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Welcome. My name is Janna Hagan, a designer from Toronto. Thanks for stopping by.

Create Beautiful Graphics For Your Blog or Website (Even if You're Not a Designer)

On average, only 20% of your audience will actually read your article in entirety. Having high-quality graphics accompanying the content on your blog goes a long way in making a good first impression with your visitors. Feature images are like book covers, they help make your site look more credible and interesting. For people who create content or run an online store, your blog graphics are like anchors – it gets people interested and helps keep them there. 

Better engagement

Human beings are visual creatures. Our brain processes images 60,000 times faster than text. That means people are much more likely to engage with your visuals first. It also means you'll have higher click-through rates and more images shares through social media.

Properly formatted social share images on Facebook

Properly formatted social share images on Facebook

The key to having visually appealing blog graphics is consistency, proper alignment, and hierarchy. 

You don't need to be a designer or master Photoshop to have nice visuals for your content. All this takes is a free trial of Photoshop (which you can get here) and some practice. Let's get started! 


 


1. Imagery

Imagery is the main component of your blog banner graphics. High quality photos are a must because it makes your blog/store look more professional and trustworthy. 

You'll want to keep background images simple, and the contrast of overlapping text high. For example, with light background images opt for darker text to improve readability. Simple images (photos with 1 person or focal point) tend to be easier to work with because it gives you more space for displaying your text. If your photos are more complex, add a saturated colour layer over top to help simplify the background. 


Blog posts with images get 50% more shares than those that don't

Finding quality imagery will also be important. Thankfully, there are lots of resources on the web for commercial-free photography that you can use on your site. Many of these sites have already been tapped by bloggers and if you do a quick search on Pinterest, you'll come across the same image more than once. Try taking your own photos or paying for professional imagery every once and a while to make sure your graphics stay unique.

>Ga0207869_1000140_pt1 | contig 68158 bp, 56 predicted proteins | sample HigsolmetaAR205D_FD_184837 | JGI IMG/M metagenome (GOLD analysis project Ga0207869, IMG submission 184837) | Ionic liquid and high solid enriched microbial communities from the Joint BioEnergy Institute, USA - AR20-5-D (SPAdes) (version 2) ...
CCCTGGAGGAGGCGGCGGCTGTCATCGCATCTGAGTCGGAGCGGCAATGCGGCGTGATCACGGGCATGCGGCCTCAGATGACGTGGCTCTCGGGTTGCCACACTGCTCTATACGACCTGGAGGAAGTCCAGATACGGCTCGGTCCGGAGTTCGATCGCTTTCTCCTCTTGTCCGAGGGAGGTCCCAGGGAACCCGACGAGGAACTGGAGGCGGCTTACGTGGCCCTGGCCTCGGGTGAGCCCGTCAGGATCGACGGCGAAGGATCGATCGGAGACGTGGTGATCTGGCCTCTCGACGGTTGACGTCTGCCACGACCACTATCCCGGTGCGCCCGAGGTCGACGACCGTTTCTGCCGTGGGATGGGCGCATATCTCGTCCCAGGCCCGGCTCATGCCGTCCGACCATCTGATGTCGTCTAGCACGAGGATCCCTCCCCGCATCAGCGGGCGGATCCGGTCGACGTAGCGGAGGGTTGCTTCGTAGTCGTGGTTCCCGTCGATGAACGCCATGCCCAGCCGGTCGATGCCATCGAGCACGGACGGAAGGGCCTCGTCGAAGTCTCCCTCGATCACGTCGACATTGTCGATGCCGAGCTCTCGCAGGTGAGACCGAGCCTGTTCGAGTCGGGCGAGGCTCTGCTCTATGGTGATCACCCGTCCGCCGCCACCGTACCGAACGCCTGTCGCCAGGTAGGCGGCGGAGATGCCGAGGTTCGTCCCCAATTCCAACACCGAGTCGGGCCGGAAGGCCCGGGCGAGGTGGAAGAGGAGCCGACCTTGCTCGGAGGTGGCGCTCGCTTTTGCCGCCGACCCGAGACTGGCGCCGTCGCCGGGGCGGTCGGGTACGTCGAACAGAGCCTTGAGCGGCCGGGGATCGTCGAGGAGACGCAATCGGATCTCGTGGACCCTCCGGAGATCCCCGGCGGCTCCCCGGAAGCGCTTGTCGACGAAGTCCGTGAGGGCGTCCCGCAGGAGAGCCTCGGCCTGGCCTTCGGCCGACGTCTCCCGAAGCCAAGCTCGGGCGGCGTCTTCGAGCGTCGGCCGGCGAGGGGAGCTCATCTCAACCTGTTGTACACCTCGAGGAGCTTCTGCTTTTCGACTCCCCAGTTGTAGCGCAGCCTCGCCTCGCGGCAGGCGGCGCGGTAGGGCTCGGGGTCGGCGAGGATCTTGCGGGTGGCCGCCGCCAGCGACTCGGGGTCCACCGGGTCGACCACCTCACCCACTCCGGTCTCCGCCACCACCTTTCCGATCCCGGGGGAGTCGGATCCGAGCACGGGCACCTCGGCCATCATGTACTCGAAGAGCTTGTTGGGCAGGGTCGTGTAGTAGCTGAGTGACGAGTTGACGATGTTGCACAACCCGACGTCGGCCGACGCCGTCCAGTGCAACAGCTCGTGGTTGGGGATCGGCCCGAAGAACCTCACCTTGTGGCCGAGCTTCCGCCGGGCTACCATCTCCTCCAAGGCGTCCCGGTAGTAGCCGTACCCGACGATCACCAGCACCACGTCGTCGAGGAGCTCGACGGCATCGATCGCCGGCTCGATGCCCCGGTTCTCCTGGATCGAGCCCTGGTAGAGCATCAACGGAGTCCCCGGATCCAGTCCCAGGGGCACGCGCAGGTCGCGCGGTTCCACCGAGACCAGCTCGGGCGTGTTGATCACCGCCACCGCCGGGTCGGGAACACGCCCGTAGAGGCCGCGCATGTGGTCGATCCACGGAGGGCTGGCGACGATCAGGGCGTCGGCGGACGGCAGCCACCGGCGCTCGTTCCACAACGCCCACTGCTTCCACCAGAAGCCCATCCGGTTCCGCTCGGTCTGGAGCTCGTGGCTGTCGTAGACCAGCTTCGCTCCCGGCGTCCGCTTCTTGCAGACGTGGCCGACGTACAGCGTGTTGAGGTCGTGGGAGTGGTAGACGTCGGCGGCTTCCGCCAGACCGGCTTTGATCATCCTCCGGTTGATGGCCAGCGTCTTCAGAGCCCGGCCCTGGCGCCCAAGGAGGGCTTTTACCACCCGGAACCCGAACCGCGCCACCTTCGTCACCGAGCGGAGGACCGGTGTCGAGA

Resources:
Pexels
Unsplash
Creative Market
Stocksy
Zooomy

Buy this

Buy this

2. Typography

Typography is one of those aspects of design that is hardly noticeable. Until it's bad. The key to having good typography is having appropriate hierarchy and solid font pairings.

Firstly, hierarchy draws attention to what's most important on your graphic. It brings order to your copy and highlights what your readers need to see. Secondly, having complimentary font pairings can have a massive effect on the overall feel of your visuals. It makes your content legible and enjoyable to read.

A good rule of thumb is to combine serif and san-serifs fonts (serif fonts have round edges). Here are a couple guides to get you started on beautiful web type and the 40 best Google fonts

Resources: 
Google Fonts
Font Squirrel
DaFont
Creative Market

 

3. Colours

Along with typography, colour is also a great way to emphasis important content. Pick one dominant colour, with secondary and accent colours to compliment. Anything more than 3 colours can be distracting and inconsistent.

It's important that you don't reinvent the wheel. Find what others are doing with their blog graphics and see what tricks you can borrow. I recommend Pinterest as a great starting point for finding design inspiration. By taken advantage of pre-existing palettes and professional colour options, you can jump right into your designs.

Resources: 
Adobe Color Wheel
Coolors
Colour Lovers

Use graphics with one primary colour, with secondary colours to compliment

Use graphics with one primary colour, with secondary colours to compliment

4. Shapes, Icons & Patterns

Symbols, like imagery, can help visualize your message quickly. For example, an icon of a pencil usually reminds someone of school or education. Icons can also be used to highlight key points and create consistency throughout your content (eg. all educational posts are tagged with a pencil icon). Shapes and patterns are elements you can use to add that extra level of polish to your graphics. 

Resources:
The Noun Project
Subtle Patterns

5. Use existing templates

If you run a blog or ecommerce store, it can time-consuming to not only produce content itself, but design graphics to accompany each post. There are many resources to help you get started. Many of these graphics are also completely editable, so you can re-use them an infinite amount of times by changing colours, copy, and images. They are also made by professional designers, which takes the guess work out of finding quality fonts and colours to use. 

In a more visual web, your content is just one part of the equation. Take advantage of pre-existing blog graphic templates that will help you get noticed. 

Resources:
Creative Market
Graphic River

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